I sincerely hope you will find this guidance note useful, and that it will also help to alleviate some of your concerns.

We ask that parents continue to follow the most up to date national guidance published on this issue, during the Covid-19 pandemic.

Further information is available at:

Yours sincerely
Dr R N Ford
LMC Secretary

Appendix 1

Who is ‘Clinically Extremely Vulnerable’?

Clinically extremely vulnerable people include the following:

  1. Solid organ transplant recipients.
  2. People with specific cancers: • people with cancer who are undergoing active chemotherapy
    • people with lung cancer who are undergoing radical radiotherapy
    • people with cancers of the blood or bone marrow such as leukaemia, lymphoma or myeloma who are at any stage of treatment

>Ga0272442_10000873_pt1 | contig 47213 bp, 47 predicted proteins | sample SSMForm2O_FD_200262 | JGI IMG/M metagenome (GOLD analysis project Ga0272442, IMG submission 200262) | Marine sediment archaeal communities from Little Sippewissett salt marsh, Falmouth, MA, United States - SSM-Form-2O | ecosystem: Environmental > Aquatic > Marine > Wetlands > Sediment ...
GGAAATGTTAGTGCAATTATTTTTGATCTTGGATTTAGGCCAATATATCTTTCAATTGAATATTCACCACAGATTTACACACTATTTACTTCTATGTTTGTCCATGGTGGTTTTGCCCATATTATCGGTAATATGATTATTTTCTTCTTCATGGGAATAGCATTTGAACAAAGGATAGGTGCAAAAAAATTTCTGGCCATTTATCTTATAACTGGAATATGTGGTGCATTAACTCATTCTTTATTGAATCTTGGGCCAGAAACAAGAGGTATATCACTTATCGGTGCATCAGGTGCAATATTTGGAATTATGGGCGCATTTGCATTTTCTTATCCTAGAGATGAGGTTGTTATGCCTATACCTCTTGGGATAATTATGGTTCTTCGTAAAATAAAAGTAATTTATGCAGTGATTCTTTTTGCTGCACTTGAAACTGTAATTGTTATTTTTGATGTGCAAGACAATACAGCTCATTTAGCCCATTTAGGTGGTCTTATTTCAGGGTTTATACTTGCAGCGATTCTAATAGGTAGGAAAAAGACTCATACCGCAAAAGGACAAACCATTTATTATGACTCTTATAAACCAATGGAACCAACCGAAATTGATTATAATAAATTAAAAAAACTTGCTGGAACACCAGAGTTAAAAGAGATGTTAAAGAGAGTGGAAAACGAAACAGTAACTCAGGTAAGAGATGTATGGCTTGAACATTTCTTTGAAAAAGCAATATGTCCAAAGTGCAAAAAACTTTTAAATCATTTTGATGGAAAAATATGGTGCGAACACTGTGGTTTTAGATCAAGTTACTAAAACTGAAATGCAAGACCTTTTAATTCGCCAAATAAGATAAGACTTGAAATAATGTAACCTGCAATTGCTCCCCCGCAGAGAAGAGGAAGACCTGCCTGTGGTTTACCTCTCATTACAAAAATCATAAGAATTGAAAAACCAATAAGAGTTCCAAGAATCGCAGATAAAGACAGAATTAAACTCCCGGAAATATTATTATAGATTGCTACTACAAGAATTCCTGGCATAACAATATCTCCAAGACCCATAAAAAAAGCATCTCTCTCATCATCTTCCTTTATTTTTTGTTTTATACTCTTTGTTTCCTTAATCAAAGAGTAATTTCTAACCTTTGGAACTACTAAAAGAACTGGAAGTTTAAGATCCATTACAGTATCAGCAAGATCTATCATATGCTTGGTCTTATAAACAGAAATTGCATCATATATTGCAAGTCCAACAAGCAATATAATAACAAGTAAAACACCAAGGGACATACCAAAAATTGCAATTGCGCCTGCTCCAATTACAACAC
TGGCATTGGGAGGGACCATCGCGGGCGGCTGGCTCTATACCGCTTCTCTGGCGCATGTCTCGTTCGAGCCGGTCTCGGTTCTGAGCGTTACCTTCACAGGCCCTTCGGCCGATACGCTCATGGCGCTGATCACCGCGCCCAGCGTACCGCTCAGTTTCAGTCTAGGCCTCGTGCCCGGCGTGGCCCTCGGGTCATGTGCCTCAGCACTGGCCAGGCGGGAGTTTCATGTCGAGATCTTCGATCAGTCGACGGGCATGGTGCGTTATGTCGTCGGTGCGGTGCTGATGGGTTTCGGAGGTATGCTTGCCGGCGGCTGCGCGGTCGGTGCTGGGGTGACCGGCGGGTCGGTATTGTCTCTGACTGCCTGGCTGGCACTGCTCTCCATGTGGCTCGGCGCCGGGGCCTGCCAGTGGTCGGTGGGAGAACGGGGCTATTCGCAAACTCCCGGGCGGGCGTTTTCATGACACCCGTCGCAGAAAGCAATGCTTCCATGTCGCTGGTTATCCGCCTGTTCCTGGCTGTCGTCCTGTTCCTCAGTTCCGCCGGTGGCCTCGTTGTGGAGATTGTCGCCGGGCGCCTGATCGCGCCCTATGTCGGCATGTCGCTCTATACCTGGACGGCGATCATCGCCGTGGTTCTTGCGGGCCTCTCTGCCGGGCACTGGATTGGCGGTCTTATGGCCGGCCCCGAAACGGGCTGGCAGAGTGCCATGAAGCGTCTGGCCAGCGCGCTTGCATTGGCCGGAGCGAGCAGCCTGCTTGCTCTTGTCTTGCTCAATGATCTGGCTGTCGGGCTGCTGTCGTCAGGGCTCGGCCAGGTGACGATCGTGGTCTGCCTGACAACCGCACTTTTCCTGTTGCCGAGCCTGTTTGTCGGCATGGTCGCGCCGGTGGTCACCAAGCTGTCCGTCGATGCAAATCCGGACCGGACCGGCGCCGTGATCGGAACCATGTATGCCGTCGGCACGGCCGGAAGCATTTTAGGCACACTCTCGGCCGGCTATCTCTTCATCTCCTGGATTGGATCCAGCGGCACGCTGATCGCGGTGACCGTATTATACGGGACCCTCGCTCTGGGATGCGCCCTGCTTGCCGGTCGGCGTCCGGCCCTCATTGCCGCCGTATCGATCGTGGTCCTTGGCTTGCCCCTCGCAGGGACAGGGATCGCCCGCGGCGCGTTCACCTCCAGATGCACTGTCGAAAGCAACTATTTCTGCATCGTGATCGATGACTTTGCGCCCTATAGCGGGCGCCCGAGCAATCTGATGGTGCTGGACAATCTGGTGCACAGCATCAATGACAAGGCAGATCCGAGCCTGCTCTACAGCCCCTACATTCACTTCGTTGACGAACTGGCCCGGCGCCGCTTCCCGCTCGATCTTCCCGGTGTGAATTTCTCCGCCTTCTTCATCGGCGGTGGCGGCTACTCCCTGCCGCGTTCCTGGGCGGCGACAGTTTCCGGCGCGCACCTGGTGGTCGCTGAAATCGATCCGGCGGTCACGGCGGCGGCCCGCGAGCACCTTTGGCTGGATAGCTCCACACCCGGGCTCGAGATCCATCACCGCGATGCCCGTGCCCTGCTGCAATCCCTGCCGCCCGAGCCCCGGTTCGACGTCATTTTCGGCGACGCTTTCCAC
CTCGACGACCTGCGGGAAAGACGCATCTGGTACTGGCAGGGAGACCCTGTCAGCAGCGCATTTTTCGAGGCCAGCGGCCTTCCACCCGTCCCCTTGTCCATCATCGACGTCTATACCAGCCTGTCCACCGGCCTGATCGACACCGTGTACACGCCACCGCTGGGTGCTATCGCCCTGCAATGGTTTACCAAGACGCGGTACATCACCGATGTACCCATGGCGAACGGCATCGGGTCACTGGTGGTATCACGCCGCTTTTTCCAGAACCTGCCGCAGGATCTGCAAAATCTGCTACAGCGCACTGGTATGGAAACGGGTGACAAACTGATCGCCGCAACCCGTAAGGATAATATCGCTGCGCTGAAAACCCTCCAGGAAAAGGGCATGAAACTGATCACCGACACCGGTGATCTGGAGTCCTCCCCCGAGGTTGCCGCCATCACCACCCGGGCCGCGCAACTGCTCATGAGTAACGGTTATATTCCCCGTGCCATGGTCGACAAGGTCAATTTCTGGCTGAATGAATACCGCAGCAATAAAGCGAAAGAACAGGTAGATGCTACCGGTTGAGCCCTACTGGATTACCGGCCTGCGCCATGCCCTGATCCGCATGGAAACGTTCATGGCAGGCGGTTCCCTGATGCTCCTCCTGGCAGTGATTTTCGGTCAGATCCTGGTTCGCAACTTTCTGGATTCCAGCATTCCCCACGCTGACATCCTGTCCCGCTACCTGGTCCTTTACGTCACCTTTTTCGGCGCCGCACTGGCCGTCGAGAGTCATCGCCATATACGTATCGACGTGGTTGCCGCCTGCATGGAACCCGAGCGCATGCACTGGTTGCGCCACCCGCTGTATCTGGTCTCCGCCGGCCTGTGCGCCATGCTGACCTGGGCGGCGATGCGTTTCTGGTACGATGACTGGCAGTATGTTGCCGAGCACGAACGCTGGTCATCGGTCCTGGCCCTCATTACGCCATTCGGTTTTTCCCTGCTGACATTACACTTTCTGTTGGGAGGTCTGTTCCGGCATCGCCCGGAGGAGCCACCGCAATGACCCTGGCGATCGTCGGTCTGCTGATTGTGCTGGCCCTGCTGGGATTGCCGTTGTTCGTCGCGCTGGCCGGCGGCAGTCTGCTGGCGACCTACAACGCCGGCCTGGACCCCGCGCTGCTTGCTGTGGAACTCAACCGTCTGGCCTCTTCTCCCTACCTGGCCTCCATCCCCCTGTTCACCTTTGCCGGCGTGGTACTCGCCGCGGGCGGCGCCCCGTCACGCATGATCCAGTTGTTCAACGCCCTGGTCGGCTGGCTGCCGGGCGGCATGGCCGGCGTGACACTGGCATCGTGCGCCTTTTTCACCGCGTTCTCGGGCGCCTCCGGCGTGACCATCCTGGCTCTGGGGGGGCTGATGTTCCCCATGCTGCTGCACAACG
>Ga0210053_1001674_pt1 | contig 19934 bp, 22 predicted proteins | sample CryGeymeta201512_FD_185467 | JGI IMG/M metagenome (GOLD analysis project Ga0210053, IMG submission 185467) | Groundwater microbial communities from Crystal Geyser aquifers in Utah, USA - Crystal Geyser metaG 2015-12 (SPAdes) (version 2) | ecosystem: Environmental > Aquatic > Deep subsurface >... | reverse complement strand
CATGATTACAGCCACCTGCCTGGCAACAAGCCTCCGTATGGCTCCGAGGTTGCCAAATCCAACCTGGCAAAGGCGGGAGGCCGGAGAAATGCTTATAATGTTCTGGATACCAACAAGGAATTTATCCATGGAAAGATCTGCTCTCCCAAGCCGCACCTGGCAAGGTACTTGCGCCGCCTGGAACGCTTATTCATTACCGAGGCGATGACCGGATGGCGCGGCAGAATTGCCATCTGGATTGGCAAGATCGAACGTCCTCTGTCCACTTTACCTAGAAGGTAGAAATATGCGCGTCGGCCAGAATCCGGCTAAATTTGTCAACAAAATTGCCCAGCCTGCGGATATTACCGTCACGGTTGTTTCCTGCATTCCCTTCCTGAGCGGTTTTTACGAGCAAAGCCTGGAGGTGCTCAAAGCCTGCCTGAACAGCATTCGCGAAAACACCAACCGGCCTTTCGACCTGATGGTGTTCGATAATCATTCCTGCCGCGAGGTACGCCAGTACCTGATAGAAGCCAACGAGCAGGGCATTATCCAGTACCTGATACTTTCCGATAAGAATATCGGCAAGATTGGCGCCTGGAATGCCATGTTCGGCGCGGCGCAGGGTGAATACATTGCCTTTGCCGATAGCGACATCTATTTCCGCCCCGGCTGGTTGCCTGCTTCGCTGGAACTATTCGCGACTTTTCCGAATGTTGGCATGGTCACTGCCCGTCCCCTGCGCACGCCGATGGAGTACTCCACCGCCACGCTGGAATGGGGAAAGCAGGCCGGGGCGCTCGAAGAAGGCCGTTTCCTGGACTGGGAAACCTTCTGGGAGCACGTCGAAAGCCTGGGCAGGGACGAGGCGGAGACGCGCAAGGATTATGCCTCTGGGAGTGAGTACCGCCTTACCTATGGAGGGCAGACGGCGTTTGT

• people having immunotherapy or other continuing antibody treatments for cancer
    • people having other targeted cancer treatments which can affect the immune system such as protein kinase inhibitors or PARP inhibitors
    • people who have had bone marrow or stem cell transplants in the last 6 months, or who are still taking immunosuppression drugs
  3. People with severe respiratory conditions including all cystic fibrosis, severe asthma and severe chronic obstructive pulmonary (COPD).
  4. People with rare diseases that significantly increase the risk of infections (such as severe combined immunodeficiency (SCID), homozygous sickle cell).
  5. People on immunosuppression therapies sufficient to significantly increase risk of infection.